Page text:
|Students snoozing on sleep opportunities|
|Written by Kellie Flaherty, Daily Vidette Senior Staff|
|Monday, 26 November 2012 18:44|
Assistant Professor and Family Nurse Practitioner Teresa Valerio, who also studies and treats sleep problems, says sleep insomnia has become an issue on ISU’s campus and other campuses over the past century.
The cause of insomnia is often a combination of many factors and triggered by stress, Valerio said.
However, Valerio recently offered tips based on her recent study for students to prevent them from missing anymore valuable sleep.
“Multiple studies have reported that 20 to 60 percent of college students have problems sleeping,” Valerio said.
Valerio said this is a widespread problem that has been documented for over 10 years and has not improved.
“Currently, Dr. Myoung-Jin Kim and I are analyzing data on sleep problems of 178,091 students from 2008 through 2010 collected on the American College Health Association’s National College Health Assessment II,” she said.
Valerio said they hope to better understand the relationships between sleep, behaviors, functioning and interest in health information.
Sleep problems were proved to be a significant problem at ISU, according to the Spring 2011 ACHA-NCHA II survey, Valerio said.
According to the study, 24.7 percent of students reported their sleep difficulties had an impact on their academics, 30.4 percent said their sleep difficulties were traumatic or very difficult to handle, 65 percent reported they felt tired three to seven days a week and 44.7 percent said daytime sleepiness was a big problem, she explained.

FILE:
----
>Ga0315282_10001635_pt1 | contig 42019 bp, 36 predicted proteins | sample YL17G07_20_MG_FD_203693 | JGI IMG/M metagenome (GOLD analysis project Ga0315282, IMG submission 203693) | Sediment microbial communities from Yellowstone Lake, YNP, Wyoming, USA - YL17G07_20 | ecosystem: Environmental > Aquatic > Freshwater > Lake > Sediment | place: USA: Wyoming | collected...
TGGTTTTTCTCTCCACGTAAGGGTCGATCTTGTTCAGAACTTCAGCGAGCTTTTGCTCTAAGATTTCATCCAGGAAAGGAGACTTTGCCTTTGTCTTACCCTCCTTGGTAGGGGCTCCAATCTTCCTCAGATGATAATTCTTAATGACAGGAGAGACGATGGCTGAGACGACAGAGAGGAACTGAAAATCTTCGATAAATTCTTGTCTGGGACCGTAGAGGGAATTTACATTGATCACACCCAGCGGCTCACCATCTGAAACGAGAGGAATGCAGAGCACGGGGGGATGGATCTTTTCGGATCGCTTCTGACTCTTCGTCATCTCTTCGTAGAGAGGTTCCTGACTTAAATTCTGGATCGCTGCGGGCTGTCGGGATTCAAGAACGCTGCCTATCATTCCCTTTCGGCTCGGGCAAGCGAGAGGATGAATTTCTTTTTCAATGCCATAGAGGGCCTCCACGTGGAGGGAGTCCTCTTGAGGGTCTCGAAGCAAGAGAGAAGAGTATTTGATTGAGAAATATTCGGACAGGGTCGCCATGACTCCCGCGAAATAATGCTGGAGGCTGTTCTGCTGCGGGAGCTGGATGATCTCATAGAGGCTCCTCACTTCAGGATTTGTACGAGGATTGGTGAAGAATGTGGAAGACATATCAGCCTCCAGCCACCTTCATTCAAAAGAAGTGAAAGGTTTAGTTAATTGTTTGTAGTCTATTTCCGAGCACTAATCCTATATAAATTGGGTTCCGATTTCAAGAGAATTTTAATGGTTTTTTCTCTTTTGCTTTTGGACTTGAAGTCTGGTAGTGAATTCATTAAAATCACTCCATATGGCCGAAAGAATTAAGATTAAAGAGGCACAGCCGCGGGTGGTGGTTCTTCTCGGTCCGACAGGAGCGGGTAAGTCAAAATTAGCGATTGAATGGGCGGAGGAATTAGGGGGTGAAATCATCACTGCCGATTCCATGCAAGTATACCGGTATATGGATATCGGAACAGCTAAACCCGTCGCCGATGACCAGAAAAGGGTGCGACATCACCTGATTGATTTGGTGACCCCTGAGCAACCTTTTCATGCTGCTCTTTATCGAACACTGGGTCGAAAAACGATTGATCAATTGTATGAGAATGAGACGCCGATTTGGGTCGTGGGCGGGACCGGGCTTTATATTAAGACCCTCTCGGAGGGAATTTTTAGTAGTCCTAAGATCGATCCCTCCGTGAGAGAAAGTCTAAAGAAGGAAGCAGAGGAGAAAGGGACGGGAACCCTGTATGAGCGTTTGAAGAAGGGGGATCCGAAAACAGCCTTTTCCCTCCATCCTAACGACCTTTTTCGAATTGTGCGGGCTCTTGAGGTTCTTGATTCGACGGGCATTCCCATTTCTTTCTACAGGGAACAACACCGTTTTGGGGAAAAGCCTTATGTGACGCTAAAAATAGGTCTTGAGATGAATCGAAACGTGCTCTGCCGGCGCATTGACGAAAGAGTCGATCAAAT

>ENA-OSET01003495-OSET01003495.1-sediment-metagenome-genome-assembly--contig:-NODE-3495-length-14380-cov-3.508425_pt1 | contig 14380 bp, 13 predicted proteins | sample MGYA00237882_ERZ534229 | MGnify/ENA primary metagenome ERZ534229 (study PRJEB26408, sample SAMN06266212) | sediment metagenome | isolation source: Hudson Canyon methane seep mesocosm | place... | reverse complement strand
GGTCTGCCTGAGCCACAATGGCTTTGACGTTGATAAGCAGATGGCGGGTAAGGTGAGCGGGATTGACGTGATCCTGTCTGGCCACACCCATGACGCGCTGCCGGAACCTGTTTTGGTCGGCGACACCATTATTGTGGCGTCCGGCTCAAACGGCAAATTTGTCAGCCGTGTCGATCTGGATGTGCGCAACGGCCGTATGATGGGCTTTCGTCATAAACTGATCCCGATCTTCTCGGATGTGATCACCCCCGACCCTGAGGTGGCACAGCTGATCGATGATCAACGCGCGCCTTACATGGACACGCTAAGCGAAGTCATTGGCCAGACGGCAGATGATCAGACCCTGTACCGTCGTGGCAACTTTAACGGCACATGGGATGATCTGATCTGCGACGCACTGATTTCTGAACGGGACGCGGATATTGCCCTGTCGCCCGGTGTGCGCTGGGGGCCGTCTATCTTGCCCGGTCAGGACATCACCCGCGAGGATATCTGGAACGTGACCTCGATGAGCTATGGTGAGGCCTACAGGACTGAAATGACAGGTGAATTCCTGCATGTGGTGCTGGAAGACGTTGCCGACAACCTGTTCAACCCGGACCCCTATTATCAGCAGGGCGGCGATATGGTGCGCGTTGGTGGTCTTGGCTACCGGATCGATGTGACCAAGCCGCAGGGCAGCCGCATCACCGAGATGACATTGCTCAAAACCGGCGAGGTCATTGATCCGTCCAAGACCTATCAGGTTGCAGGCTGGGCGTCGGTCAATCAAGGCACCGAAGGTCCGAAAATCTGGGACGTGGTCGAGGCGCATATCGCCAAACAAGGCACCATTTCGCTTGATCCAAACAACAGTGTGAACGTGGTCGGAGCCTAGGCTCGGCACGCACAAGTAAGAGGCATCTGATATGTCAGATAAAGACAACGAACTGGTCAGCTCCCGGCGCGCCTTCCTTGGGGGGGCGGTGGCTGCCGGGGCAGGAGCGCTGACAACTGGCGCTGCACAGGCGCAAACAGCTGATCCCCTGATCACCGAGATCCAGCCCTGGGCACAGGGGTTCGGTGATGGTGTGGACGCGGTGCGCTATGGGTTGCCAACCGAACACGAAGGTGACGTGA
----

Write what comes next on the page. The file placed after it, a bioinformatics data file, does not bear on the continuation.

“Fortunately, there is help for ISU students through self-help measures or health care professionals including a sleep specialist,” Valerio said.
Students with sleep problems should try practicing good habits, which can be found online, including ISU Health Promotion and Wellness or ISU Student Counseling Services websites, she added.
“If the problem does not resolve within two to four weeks, then they should make an appointment at Student Health Services to be seen by the sleep specialist or another health care provider to evaluate the sleep problem,” she explained.
Valerio said students should think of sleep as a good investment for their future because it supports good health, academic and work performance and relationships.
“Make a plan for adequate sleep, eight to nine hours each night for college students and keep a regular sleep schedule,” she explained. “Have a relaxation period before bedtime, turn off the electronics and read or listen to relaxing music so your mind and body have a chance to wind down.”